FORM 1095-C FREQUENTLY ASKED QUESTIONS
Did you receive a Form 1095-C from your employer and you're not sure what to do next? No problem, we have you covered with answers to the most frequently asked questions about the new tax form.
What is a Form 1095-C?
The Affordable Care Act, or Obamacare, includes both the individual mandate and the employer mandate. The individual mandate requires that most Americans have qualifying healthcare coverage or potentially face a fine. The employer mandate requires employers with 50 or more full-time equivalent employees to offer healthcare coverage to their full-time employees or potentially face a fine. Much like the Form W-2 is used to determine whether or not you owe taxes, the IRS will use the information reported from your Form 1095-C to determine whether you (or your employer) may have to pay a fine for failing to comply with the Affordable Care Act.
The Form 1095-C contains important information about the healthcare coverage offered or provided to you by your employer. Information from the form may be referenced when filing your tax return and/or to help determine your eligibility for a premium tax credit. Think of the form as your “proof of insurance” for the IRS.
If you or a family member enrolled in healthcare coverage at any time in this tax year, you will receive a Form 1095 from the entity that provided the coverage. For example, if you were determined to be a full-time employee or were enrolled in coverage through your employer, you will receive a 1095-C from your employer.
What is the difference between a 1095-A, 1095-B, and 1095-C?
The forms are very similar. The main difference is who sends the form to you. The entity that provides you with health insurance will be responsible for sending a Form 1095.
You will receive a 1095-A if you were covered by a federal or state marketplace (also called an exchange)
You will receive a 1095-B if you were covered by other insurers such as small self-funded groups or employers who use the Small Business Health Options Program (SHOP). You may also receive a 1095-B from your insurance carrier if you are enrolled in a fully-insured employer sponsored plan.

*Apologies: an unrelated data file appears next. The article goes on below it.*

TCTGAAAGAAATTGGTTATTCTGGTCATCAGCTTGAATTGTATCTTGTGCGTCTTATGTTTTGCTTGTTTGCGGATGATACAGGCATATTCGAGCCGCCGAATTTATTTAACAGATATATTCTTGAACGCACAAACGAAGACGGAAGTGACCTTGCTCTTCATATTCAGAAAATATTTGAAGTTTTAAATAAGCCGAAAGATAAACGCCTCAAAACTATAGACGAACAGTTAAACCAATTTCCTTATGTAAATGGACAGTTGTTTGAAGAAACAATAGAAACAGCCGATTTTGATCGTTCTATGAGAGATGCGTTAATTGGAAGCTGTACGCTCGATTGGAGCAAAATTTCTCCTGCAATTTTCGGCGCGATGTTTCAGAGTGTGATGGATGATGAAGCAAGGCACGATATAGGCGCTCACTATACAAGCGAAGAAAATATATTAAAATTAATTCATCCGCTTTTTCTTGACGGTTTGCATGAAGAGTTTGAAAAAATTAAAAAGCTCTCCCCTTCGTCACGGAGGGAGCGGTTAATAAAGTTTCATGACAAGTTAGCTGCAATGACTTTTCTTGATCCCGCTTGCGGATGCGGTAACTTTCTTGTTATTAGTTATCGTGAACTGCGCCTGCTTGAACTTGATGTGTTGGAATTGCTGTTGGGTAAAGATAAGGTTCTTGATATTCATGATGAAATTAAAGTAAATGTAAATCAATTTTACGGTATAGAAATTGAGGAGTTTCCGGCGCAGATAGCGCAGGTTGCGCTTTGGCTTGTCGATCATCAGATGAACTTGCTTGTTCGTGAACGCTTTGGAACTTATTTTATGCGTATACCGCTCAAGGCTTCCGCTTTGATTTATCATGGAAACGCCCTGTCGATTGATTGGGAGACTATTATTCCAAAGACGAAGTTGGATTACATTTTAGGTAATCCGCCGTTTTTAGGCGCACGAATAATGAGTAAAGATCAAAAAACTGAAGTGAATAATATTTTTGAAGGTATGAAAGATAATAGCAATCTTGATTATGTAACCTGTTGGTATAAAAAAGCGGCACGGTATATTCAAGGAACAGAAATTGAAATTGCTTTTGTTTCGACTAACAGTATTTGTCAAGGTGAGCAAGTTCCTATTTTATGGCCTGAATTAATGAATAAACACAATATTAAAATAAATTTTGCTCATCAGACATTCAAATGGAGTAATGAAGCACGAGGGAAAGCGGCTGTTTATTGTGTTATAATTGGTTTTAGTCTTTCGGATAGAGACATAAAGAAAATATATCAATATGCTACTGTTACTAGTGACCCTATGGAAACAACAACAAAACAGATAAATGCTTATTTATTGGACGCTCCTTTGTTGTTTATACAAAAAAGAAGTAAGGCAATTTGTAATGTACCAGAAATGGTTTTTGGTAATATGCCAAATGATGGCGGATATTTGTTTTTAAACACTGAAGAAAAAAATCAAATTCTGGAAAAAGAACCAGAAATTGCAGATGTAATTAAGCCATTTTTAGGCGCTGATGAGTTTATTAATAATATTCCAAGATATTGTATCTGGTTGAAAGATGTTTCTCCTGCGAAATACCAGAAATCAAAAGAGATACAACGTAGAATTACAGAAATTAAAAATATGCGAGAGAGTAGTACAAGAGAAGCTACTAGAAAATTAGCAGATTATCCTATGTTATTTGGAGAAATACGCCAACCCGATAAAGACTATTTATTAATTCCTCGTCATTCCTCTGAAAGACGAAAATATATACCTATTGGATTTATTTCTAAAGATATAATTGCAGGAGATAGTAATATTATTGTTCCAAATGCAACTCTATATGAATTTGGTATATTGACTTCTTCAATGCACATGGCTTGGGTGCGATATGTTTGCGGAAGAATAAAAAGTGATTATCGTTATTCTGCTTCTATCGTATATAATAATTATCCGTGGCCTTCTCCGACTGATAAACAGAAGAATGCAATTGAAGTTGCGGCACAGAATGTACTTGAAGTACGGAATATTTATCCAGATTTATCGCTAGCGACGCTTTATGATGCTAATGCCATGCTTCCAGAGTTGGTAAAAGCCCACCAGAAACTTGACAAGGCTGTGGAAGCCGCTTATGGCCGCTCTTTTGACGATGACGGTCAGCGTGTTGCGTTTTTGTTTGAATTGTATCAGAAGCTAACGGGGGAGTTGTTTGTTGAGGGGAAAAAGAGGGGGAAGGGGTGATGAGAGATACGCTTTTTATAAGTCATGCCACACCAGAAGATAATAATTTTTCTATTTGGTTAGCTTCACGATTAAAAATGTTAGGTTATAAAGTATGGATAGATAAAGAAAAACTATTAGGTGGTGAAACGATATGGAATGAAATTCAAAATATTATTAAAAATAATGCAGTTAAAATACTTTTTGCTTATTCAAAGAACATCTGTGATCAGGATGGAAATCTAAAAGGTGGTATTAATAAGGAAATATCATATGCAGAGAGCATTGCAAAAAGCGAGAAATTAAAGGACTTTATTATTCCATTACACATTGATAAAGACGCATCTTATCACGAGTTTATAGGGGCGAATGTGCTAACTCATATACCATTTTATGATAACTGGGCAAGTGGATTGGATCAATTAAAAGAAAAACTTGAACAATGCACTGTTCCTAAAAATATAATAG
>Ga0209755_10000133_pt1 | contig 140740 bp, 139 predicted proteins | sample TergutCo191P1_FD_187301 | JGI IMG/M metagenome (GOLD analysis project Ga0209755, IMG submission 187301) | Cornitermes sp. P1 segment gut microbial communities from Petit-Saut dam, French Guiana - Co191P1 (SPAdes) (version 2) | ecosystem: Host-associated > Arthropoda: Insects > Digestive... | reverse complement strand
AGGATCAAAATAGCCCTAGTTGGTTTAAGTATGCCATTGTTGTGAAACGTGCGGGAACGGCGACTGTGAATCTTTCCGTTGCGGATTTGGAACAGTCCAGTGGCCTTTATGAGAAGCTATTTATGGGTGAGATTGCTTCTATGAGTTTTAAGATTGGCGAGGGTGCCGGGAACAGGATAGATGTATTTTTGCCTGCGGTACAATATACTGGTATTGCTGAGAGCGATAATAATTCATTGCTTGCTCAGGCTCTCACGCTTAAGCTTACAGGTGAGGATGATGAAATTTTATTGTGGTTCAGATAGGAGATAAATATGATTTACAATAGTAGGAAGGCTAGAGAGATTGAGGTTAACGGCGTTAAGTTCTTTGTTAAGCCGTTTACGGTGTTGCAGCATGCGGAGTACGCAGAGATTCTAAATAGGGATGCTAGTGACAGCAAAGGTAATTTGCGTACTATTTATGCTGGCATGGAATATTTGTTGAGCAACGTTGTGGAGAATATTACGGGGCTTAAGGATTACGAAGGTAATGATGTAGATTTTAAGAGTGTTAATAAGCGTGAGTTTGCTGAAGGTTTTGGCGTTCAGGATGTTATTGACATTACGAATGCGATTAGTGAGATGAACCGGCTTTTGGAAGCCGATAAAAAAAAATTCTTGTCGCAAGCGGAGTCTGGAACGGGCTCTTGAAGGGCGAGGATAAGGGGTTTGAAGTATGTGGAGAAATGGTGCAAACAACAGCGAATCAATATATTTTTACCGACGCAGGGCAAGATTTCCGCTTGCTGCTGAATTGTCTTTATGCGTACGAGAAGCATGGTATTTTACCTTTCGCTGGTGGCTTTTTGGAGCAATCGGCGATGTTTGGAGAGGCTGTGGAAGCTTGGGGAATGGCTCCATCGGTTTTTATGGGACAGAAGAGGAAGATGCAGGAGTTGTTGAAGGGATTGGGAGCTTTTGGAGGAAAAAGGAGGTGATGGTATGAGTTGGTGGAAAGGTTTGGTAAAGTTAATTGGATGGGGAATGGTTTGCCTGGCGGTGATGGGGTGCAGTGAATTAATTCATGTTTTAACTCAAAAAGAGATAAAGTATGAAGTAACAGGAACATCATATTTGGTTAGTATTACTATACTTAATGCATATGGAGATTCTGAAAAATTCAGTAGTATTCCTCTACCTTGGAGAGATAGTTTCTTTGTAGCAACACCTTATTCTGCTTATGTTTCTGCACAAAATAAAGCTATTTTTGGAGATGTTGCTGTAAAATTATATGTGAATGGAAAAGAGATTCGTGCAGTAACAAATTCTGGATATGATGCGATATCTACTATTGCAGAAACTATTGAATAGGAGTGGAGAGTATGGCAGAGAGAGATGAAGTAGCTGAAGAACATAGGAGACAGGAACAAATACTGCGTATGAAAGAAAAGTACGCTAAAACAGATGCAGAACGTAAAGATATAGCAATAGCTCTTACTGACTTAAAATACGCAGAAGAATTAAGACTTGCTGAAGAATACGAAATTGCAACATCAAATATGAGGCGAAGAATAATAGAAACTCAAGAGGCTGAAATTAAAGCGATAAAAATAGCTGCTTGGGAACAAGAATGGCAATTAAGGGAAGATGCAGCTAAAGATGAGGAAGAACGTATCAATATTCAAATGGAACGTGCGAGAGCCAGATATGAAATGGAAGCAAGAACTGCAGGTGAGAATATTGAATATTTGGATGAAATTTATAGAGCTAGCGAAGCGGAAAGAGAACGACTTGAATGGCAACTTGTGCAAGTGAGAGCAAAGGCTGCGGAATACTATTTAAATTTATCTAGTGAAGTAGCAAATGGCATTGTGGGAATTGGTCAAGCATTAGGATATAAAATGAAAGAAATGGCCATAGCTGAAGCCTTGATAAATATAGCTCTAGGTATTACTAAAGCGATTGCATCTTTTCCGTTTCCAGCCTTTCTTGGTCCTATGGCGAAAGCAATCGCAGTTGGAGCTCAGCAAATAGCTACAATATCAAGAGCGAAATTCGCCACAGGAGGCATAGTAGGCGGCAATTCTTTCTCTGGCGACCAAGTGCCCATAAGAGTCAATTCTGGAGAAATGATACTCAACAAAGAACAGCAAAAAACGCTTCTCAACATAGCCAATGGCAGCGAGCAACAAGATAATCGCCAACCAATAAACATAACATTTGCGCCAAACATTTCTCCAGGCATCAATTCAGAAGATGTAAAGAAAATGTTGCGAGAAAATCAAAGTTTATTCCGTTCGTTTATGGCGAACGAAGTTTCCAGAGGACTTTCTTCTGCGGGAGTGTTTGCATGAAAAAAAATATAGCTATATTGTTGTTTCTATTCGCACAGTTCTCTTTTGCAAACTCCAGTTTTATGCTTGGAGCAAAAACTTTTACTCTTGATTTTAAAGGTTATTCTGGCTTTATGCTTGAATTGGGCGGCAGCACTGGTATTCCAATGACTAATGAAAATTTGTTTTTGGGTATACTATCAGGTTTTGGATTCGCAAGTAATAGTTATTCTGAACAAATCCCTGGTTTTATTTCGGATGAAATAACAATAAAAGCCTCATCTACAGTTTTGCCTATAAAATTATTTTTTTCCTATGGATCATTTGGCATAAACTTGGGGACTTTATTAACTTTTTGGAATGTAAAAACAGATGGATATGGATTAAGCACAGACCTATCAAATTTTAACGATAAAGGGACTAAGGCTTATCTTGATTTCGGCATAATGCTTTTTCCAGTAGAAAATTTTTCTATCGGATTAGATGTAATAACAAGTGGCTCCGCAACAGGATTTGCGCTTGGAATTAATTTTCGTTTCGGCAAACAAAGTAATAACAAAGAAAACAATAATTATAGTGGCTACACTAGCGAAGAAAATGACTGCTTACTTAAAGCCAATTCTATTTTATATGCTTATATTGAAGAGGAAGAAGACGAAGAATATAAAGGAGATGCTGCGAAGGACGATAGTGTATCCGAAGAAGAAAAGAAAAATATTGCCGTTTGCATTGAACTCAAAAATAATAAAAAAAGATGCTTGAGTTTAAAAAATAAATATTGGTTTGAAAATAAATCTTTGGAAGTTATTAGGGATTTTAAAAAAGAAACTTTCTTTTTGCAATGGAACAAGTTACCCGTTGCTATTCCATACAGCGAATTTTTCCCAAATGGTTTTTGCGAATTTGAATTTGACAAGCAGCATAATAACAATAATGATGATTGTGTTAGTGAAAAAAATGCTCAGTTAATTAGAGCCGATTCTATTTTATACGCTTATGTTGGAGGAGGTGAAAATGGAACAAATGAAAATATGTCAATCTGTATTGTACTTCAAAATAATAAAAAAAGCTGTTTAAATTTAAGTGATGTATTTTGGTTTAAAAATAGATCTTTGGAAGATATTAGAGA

You will receive a 1095-C if coverage was provided by your employer
Who receives a Form 1095-C?
Applicable Large Employers (ALEs), or employers with 50 or more full-time equivalent employees, are required to send Form 1095-Cs to all full-time employees (those who work an average of 30 or more hours per week) as well as any employee who was enrolled in their health insurance plan. So if you were a full-time employee and/or were enrolled in health insurance through your employer at any time during this tax year, you should receive a Form 1095-C.
Why did I get a Form 1095-C?
If you were a full-time employee working an average of 30 or more hours per week and/or were enrolled in health insurance through your employer at any time during this tax year, you will receive a Form 1095-C.
Why did I get more than one Form 1095-C?
If you worked at more than one company, you may receive a Form 1095-C from each company. For example, if you changed jobs in this tax year and were enrolled in coverage with both employers, you should receive a 1095-C from each employer. Or, if you work for an employer with different franchises or companies, you may receive a 1095-C from each company.
Why didn't I get a Form 1095-C?
If you were not full-time (working an average of 30 or more hours per week in any month) and were not enrolled in healthcare coverage through your employer's self-insured plan at any time during this tax year, you should not receive a Form 1095-C. You may also not receive a 1095-C if you were not the primary insured. For example, you should not receive a form if you were listed as a spouse or dependent under another family member's plan.
Or, if you were not full-time but were enrolled in a fully-insured plan, you will not receive a 1095-C from your employer. Instead, you should receive a 1095-B from your insurer.
What should I do with my Form 1095-C?
Keep your 1095-C for your records with your other important tax documents. While you will not need to attach your 1095-C to your tax return or send it to the IRS, you may use information from your 1095-C to help complete your tax return.
What information is on the Form 1095-C?
There are three parts to the form:
Employee and Employer Information (Part 1) reports information about you and your employer.
Employee Offer and Coverage (Part 2) reports information about the coverage offered to you by your employer, the affordability of the coverage offered, and the reason why you were or were not offered coverage by your employer.
Covered Individuals (Part 3) reports information about the individuals (including dependents) covered under your self-insured plan.
Why was Part 3 of my 1095-C left blank?
Part 3 of your 1095-C will be left blank if:
No one was enrolled in coverage for any month of the year
The coverage is through a fully-insured plan
The coverage is through COBRA
You are a union employee
Do I need my Form 1095-C to file my taxes?
No, you do not need to send a copy of your 1095-C to the IRS when filing your tax return. However, you should keep the form with your tax records.